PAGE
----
Alexandra Mazzanti is the founder, director and curator of Dorothy Circus Gallery. Born in 1978 in Rome, Italy, Mazzanti grew up surrounded by art and creativity in all their forms. Descendent of the Hercolani Family of Bologna on her Father’s side, Alexandra Mazzanti inherits the first artworks that will bring her closer to the 18th and 19th century, under the guidance of the attentive and experienced eye of her mother Maddalena Di Giacomo – a pianist, art collector, writer and editor specialised in Dance and Performative Arts – who also instilled in her the passion for art in all its forms and expressions.
While listening to Brahms and Rachmaninov, Alexandra fell in love with the family’s collection of female portraits and began furthering her research in aesthetic narratives from the Romantic and Renaissance periods and the sculpted/documented stories that connected human history with literature, poetry, cinema, and at the same time our psyche. After receiving a classical formation, she moved to Venice. She quickly got involved with the Venetian art scene and began working directly as a studio assistant to sculptors and painters, gaining a multi-faceted, first-hand experience in the art world.
Following her return to Rome, Alexandra continued working with several exponents of the Roman city’s art scene. Thanks to her unique taste for interior design and sense of aesthetics, also reflected in the interiors of her home, she was invited to take part in the theatre scene, working as a scenographer and stage photographer for a ballet theatre company, designing scenery for dance shows that went on stage at the Olympic Theatre in Rome and at the Bolshoi Theatre in Moscow, including the critically acclaimed Alice Around Pink Floyd and Una Rosa per Georges Donn.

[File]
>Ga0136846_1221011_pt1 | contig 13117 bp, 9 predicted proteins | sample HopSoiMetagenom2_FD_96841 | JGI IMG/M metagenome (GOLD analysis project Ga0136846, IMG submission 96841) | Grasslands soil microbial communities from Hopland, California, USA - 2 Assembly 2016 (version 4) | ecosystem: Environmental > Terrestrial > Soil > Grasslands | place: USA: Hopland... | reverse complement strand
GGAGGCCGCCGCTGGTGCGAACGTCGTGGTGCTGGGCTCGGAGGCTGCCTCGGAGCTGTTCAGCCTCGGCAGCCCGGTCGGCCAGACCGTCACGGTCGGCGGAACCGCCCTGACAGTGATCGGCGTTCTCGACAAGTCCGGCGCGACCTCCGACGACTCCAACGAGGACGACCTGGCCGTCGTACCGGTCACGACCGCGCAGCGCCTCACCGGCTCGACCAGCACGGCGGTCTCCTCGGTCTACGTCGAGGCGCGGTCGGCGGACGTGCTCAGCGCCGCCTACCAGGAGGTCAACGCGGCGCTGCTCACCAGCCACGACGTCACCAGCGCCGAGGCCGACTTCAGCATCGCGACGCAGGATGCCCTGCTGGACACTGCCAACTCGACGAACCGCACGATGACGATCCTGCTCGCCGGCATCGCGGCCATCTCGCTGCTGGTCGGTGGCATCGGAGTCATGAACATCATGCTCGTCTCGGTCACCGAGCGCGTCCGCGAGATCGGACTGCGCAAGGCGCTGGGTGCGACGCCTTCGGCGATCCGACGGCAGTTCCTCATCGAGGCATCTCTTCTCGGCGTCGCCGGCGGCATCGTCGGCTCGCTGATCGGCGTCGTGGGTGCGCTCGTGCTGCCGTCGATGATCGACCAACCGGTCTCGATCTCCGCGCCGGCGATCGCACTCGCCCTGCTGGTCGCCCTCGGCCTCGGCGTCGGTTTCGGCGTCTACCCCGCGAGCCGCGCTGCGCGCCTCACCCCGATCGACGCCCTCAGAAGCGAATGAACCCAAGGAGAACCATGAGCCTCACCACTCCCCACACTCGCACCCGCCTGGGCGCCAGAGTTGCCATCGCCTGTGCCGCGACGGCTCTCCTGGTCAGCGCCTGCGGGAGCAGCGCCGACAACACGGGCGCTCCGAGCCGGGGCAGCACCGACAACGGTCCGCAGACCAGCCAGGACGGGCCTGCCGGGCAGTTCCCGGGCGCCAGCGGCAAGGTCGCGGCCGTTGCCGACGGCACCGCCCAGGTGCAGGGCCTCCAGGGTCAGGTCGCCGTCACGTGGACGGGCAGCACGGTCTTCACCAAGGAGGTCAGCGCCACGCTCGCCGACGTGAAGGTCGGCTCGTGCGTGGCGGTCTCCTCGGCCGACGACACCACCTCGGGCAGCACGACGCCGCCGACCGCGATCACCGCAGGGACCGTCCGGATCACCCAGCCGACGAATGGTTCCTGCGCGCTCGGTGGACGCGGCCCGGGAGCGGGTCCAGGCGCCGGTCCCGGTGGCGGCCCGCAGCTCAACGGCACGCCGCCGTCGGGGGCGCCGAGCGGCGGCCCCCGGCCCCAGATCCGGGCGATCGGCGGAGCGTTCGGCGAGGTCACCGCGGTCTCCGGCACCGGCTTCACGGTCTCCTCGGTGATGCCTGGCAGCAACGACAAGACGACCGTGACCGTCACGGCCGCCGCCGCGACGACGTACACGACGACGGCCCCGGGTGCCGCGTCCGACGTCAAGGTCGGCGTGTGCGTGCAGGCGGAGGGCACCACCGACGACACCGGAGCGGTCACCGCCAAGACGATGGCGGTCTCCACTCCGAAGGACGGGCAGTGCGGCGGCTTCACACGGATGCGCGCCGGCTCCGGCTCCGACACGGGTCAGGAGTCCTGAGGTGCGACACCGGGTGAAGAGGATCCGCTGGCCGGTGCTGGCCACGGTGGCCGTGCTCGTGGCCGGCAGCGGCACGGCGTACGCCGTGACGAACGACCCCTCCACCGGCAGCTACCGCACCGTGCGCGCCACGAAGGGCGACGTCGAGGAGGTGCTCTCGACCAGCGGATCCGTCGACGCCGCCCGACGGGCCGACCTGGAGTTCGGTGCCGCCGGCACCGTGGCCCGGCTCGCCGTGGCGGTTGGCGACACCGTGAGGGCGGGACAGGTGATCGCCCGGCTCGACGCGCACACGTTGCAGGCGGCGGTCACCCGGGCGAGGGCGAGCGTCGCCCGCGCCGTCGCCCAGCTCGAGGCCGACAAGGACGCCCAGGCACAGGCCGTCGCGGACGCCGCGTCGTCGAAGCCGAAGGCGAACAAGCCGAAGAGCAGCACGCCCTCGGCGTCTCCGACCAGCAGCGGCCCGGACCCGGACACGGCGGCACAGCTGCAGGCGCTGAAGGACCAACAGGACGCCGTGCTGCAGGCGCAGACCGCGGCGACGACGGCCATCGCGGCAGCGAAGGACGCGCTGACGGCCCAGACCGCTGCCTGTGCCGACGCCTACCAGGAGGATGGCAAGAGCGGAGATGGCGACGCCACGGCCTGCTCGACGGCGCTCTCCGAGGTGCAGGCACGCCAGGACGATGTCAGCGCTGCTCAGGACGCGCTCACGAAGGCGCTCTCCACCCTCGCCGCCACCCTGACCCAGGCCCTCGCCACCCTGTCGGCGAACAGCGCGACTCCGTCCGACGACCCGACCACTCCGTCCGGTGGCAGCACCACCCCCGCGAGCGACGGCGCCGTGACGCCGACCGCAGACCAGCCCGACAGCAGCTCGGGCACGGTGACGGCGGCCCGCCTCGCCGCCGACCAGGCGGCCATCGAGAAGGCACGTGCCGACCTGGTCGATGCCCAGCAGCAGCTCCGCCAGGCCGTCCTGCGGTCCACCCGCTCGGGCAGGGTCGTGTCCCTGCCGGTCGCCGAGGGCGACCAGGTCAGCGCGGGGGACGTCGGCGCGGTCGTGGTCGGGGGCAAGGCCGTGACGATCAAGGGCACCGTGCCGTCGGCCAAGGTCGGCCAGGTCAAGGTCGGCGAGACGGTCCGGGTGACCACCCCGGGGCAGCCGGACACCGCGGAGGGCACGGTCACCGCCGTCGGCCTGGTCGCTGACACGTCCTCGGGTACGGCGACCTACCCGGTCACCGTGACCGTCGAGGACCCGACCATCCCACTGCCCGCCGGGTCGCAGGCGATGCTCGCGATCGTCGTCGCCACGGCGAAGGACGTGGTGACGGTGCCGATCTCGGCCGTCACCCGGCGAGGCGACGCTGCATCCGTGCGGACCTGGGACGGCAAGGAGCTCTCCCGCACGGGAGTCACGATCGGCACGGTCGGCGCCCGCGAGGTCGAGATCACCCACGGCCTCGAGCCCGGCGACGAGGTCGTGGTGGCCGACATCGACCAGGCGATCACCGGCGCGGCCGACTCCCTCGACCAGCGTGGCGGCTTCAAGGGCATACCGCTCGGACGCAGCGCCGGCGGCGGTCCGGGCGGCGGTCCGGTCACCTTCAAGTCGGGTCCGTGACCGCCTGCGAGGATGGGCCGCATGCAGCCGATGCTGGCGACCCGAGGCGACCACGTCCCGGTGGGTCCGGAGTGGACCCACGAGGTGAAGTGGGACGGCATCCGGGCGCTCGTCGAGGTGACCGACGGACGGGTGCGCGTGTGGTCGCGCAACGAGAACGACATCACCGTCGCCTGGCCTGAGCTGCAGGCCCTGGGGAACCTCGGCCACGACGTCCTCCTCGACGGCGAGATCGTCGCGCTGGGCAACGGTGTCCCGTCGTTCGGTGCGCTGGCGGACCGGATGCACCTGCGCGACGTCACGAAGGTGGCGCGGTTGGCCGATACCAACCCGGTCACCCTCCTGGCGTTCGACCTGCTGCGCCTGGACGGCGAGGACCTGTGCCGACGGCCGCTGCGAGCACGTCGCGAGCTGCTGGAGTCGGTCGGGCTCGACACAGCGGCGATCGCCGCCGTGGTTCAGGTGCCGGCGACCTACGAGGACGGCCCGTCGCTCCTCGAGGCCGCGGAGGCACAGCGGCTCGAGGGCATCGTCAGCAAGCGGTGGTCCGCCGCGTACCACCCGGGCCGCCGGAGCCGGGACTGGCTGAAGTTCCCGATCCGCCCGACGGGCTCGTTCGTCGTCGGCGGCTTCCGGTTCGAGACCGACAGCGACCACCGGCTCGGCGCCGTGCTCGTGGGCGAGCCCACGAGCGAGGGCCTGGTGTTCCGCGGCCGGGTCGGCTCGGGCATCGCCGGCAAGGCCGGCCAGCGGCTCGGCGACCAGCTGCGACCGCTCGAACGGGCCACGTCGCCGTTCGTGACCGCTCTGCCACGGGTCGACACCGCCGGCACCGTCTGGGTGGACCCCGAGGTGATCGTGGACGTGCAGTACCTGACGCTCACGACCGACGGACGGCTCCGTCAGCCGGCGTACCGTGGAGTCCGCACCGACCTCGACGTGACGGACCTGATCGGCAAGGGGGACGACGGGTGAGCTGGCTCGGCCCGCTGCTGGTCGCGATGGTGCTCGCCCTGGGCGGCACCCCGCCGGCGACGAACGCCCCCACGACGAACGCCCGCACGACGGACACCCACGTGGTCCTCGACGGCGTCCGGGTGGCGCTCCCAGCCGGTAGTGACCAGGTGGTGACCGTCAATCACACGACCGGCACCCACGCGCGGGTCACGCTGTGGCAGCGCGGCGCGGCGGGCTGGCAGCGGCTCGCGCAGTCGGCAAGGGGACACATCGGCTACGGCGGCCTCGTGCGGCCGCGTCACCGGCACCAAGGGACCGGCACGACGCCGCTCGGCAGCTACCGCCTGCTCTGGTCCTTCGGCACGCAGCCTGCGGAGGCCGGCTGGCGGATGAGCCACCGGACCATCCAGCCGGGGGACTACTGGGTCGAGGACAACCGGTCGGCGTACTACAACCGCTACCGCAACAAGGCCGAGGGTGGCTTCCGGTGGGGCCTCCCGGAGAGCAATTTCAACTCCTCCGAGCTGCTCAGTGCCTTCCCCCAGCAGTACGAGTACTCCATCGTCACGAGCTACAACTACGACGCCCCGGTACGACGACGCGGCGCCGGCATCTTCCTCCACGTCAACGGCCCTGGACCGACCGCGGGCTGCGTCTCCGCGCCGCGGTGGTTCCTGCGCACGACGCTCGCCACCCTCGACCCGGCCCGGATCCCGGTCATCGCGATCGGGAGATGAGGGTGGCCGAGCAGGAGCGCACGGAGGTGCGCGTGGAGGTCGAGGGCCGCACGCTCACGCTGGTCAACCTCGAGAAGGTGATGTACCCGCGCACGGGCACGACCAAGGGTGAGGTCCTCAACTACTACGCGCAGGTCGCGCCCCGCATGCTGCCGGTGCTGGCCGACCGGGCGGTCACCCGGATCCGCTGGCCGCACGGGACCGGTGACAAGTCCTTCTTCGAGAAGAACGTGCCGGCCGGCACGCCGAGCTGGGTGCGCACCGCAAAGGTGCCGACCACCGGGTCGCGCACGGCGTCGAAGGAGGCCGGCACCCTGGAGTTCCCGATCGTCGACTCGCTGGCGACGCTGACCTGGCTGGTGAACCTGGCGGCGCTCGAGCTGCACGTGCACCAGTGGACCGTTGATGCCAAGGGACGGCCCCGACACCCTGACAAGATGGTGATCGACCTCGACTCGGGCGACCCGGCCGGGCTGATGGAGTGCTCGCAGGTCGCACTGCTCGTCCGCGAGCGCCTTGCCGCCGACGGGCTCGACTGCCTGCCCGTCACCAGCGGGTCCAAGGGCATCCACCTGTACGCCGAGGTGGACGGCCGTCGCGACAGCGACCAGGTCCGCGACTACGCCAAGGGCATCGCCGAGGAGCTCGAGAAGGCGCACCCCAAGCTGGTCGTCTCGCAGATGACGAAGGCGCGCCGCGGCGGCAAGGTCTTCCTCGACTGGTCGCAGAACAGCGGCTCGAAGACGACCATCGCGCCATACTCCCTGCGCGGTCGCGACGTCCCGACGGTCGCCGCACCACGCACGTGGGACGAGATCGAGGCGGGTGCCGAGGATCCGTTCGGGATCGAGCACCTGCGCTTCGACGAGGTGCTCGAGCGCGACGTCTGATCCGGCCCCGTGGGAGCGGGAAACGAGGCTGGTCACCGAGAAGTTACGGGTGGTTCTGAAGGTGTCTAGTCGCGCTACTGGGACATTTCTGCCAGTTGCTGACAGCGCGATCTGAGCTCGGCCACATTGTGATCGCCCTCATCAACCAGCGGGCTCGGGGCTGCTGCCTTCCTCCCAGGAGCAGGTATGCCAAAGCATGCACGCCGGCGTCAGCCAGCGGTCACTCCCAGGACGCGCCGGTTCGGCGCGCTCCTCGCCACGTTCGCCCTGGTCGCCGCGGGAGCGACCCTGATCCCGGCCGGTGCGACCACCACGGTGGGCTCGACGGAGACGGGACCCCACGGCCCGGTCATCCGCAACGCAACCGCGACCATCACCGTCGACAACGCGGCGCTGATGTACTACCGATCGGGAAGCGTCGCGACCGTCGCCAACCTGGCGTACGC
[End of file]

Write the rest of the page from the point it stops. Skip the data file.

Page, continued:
Surrounded by art in all its beauty and forms, Alexandra naturally began expanding her private collection. Over time, she started hosting private art salons in her home, where she showcased the work of artists she was involved with. Soon she was giving her friends and acquaintances opportunities to commission original pieces from these same artists. It was then that she began her journey as an Artist Agent, helping artists to promote and sell their works. This opportunity allowed her to travel and study the different art markets. She discovered and fell in love with new artistic movements, particularly with the underground art scene in LA where she noticed that figurative art, pervaded by a surrealistic nuance and deeper artistic research, was still very much alive, despite the ongoing European trends in vogue at the time, oriented towards the survival of the 70s and 80s.